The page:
1. The defects produced on the membrane of the human red blood cell by the action of complement and antibody have been studied by the use of the electron microscope. These are round to slightly ovoid holes and are surrounded by an irregular ring, about 20 A thick. The mean diameter of the holes is about 103 A if human complement is used (regardless of the antibody used for sensitization) and about 88 A if guinea pig complement is used.

2. The holes in normal and PNH red cells appear to be identical, under the same conditions. The membrane defects produced by lysis of PNH cells with acidified normal serum (the Ham's test) are identical to those produced by complement lysis with specific antibody, indicating that complement is undoubtedly the cause of such lysis.

3. Evidence is presented that when human complement acts on human red cells sensitized with anti-I antibody, each complete activation of complement leads to the production of a cluster of holes. This contrasts to the action of guinea pig complement, on sheep cells, each activation of which leads to a single hole.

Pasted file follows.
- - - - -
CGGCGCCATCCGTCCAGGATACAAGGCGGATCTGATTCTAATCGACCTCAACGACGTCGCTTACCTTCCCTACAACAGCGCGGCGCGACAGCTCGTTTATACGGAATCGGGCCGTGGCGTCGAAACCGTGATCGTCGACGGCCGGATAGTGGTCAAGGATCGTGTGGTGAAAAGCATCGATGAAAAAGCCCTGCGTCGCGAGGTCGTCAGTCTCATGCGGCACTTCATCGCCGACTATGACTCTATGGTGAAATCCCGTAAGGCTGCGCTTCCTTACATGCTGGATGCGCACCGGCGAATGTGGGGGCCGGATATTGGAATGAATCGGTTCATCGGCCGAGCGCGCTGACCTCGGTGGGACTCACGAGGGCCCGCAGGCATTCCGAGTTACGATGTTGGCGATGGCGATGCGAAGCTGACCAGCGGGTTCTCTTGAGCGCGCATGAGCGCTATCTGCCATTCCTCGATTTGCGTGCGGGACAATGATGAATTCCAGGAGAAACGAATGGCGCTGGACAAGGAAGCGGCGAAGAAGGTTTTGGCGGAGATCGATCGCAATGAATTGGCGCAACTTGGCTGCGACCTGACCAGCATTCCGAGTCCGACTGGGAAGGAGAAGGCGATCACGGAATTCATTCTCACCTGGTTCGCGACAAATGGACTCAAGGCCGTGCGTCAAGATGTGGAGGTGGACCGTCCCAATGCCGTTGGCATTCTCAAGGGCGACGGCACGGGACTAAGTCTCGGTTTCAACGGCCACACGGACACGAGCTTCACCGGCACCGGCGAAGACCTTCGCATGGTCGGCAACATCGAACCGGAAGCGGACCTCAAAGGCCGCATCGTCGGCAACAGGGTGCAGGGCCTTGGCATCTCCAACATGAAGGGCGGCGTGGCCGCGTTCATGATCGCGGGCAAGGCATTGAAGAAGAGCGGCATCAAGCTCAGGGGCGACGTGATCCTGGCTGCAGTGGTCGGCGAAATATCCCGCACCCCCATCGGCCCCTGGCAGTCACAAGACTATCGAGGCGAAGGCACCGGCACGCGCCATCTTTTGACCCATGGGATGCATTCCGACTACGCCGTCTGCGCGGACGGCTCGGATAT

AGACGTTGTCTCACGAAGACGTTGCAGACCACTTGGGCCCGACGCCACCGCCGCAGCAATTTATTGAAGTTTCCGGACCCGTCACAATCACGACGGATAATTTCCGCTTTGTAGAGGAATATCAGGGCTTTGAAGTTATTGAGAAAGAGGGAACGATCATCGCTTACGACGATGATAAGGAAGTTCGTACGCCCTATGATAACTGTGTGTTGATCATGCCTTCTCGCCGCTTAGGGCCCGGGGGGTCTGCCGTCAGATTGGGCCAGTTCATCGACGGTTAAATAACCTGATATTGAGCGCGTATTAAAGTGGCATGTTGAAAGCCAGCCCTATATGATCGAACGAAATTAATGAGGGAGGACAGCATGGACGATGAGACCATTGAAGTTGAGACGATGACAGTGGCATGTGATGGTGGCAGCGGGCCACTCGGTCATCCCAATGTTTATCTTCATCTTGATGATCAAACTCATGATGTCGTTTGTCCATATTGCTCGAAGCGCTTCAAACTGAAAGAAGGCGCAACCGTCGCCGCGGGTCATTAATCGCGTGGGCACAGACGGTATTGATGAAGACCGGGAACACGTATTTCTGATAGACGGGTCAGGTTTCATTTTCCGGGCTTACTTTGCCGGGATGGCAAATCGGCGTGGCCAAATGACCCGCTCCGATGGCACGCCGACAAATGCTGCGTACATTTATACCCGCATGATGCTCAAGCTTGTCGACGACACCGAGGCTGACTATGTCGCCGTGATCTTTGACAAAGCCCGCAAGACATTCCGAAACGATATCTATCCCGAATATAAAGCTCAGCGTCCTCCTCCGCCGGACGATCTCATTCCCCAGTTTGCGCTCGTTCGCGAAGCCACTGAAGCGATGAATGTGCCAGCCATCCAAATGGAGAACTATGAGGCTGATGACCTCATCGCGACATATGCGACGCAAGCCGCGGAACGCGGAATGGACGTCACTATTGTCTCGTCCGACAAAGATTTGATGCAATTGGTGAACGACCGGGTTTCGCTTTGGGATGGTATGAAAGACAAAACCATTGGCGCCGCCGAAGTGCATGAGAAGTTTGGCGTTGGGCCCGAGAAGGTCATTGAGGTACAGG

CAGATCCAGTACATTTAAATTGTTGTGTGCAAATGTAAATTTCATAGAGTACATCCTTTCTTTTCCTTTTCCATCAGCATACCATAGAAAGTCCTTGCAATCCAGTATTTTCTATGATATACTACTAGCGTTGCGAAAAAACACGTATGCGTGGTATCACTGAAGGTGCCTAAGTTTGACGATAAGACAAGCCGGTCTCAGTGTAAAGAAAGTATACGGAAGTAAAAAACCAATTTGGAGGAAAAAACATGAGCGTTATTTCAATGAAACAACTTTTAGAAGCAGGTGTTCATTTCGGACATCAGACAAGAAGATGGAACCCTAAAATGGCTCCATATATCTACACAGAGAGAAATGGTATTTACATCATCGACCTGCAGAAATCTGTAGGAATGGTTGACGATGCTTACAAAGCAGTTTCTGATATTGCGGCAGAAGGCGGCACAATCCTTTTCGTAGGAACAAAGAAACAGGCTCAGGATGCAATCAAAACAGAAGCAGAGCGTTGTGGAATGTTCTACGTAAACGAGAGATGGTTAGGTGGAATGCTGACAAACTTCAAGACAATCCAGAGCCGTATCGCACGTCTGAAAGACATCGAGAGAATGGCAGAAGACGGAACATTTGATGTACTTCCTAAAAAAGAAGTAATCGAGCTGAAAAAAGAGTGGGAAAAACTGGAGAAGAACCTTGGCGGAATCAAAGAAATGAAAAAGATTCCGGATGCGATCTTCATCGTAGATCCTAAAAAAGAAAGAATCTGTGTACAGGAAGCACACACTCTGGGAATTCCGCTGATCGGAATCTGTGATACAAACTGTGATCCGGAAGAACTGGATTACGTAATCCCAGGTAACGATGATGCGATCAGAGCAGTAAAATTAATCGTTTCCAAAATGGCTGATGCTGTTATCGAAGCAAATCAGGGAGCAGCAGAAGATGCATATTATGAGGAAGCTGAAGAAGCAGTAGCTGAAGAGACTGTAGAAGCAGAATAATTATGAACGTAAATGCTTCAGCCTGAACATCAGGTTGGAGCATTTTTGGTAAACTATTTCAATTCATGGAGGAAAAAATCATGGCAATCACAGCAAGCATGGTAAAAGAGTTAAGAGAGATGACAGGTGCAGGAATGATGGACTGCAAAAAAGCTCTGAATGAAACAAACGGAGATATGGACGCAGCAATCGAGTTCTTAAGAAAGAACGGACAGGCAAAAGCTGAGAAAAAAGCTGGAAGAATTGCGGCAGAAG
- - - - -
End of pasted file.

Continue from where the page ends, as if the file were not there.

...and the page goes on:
4. The maximum number of anti-I antibody molecules which can attach to a human red cell (i.e. the minimum number of antigen sites) is about 500,000 for both normal and PNH cells.

5. The number of holes produced during lysis of the PNH cell is the same as that of the normal cell. When all cells are lysed by am excess of C', a mean of about 90,000 holes are present on each membrane. When complement is limited, a larger proportion of PNH cells are lysed due to their peculiar sensitivity to C' but the number of holes on each lysed cell is the same as for normal cells lysed by the same concentration of C'.

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